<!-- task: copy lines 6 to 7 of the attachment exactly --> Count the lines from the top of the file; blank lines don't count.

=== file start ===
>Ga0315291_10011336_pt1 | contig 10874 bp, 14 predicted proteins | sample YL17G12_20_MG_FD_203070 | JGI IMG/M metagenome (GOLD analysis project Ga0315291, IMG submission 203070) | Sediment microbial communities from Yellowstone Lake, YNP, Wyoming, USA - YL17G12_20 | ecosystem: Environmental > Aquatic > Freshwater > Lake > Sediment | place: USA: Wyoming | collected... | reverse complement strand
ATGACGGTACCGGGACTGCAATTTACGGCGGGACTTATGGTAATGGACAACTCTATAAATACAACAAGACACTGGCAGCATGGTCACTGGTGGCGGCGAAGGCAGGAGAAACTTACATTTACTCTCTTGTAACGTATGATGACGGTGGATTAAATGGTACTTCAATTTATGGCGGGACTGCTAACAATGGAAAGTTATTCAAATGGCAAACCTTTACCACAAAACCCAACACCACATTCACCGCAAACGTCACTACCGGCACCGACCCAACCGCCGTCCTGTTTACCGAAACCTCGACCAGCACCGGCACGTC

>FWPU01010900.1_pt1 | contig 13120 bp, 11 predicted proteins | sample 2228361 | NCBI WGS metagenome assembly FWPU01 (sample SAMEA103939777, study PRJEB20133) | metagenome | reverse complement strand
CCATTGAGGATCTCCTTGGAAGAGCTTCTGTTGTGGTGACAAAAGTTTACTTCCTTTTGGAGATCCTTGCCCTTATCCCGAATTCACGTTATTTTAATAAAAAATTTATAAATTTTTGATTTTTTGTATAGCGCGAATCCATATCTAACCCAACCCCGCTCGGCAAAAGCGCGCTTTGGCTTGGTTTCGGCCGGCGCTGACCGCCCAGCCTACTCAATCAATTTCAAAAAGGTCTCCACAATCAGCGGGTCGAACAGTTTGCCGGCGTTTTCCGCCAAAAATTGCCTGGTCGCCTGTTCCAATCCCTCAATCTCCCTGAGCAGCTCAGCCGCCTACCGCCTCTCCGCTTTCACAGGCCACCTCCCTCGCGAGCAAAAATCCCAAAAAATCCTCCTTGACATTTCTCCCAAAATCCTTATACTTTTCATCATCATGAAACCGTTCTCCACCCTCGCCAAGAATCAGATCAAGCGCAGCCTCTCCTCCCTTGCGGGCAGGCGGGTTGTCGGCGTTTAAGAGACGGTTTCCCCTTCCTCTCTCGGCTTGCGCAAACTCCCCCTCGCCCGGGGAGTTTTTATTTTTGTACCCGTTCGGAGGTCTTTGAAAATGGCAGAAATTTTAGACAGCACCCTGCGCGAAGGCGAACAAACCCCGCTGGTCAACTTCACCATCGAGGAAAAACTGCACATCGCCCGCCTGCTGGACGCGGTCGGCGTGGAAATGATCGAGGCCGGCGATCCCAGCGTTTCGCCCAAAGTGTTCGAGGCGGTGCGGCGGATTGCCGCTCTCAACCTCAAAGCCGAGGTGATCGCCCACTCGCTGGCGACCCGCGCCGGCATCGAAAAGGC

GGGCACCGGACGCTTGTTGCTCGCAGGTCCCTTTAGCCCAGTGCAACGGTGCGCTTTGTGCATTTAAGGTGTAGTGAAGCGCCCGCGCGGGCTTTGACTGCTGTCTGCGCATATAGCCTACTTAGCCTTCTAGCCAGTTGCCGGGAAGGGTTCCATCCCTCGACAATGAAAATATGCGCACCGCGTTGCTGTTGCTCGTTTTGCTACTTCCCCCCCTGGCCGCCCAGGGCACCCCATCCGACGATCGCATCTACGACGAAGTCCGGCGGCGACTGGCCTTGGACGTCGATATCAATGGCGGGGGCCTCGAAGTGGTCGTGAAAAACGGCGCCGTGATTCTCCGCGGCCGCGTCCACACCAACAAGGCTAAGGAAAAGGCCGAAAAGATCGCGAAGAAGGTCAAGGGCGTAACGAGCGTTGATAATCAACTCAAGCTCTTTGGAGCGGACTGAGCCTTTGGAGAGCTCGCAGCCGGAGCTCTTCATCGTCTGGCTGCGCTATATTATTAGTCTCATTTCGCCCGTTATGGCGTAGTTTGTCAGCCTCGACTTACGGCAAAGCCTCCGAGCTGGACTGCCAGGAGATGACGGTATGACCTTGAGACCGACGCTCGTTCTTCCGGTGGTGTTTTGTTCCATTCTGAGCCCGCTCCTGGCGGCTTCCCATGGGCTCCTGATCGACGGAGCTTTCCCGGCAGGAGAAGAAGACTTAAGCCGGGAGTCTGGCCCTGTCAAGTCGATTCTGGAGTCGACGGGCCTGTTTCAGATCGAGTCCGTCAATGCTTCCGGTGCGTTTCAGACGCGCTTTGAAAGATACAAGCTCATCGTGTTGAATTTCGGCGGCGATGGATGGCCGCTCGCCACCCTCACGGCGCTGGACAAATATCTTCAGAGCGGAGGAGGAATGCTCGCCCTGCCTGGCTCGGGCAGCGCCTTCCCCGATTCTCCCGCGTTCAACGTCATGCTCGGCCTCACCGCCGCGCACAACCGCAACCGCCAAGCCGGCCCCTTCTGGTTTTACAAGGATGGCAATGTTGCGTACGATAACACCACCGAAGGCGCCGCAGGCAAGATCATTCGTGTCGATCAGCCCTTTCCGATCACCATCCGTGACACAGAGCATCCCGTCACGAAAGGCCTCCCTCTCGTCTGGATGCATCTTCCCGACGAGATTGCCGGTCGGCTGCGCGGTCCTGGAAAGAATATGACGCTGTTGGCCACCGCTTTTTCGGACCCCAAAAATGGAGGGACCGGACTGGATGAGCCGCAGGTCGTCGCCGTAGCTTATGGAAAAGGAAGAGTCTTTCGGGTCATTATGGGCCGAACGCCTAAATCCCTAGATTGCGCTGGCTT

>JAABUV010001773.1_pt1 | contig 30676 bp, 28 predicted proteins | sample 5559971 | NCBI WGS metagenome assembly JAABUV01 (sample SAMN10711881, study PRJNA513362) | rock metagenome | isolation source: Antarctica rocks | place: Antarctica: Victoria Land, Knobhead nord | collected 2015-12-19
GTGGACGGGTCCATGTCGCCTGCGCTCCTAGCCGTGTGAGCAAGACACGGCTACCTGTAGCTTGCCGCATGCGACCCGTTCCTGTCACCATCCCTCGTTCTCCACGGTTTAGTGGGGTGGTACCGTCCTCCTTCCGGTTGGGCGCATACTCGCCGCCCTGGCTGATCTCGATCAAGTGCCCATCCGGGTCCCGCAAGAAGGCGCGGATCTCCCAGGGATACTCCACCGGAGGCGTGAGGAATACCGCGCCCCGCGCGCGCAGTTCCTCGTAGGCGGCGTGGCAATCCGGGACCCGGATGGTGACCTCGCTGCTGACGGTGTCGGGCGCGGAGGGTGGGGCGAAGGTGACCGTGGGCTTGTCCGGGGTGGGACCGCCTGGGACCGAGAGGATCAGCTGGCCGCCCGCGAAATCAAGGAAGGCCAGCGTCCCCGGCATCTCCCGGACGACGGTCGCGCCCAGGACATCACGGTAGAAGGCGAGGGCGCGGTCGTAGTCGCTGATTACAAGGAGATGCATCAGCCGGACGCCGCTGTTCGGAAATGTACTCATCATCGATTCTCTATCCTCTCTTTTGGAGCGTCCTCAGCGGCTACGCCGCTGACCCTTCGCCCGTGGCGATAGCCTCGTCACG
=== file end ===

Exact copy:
>JAABUV010001773.1_pt1 | contig 30676 bp, 28 predicted proteins | sample 5559971 | NCBI WGS metagenome assembly JAABUV01 (sample SAMN10711881, study PRJNA513362) | rock metagenome | isolation source: Antarctica rocks | place: Antarctica: Victoria Land, Knobhead nord | collected 2015-12-19
GTGGACGGGTCCATGTCGCCTGCGCTCCTAGCCGTGTGAGCAAGACACGGCTACCTGTAGCTTGCCGCATGCGACCCGTTCCTGTCACCATCCCTCGTTCTCCACGGTTTAGTGGGGTGGTACCGTCCTCCTTCCGGTTGGGCGCATACTCGCCGCCCTGGCTGATCTCGATCAAGTGCCCATCCGGGTCCCGCAAGAAGGCGCGGATCTCCCAGGGATACTCCACCGGAGGCGTGAGGAATACCGCGCCCCGCGCGCGCAGTTCCTCGTAGGCGGCGTGGCAATCCGGGACCCGGATGGTGACCTCGCTGCTGACGGTGTCGGGCGCGGAGGGTGGGGCGAAGGTGACCGTGGGCTTGTCCGGGGTGGGACCGCCTGGGACCGAGAGGATCAGCTGGCCGCCCGCGAAATCAAGGAAGGCCAGCGTCCCCGGCATCTCCCGGACGACGGTCGCGCCCAGGACATCACGGTAGAAGGCGAGGGCGCGGTCGTAGTCGCTGATTACAAGGAGATGCATCAGCCGGACGCCGCTGTTCGGAAATGTACTCATCATCGATTCTCTATCCTCTCTTTTGGAGCGTCCTCAGCGGCTACGCCGCTGACCCTTCGCCCGTGGCGATAGCCTCGTCACG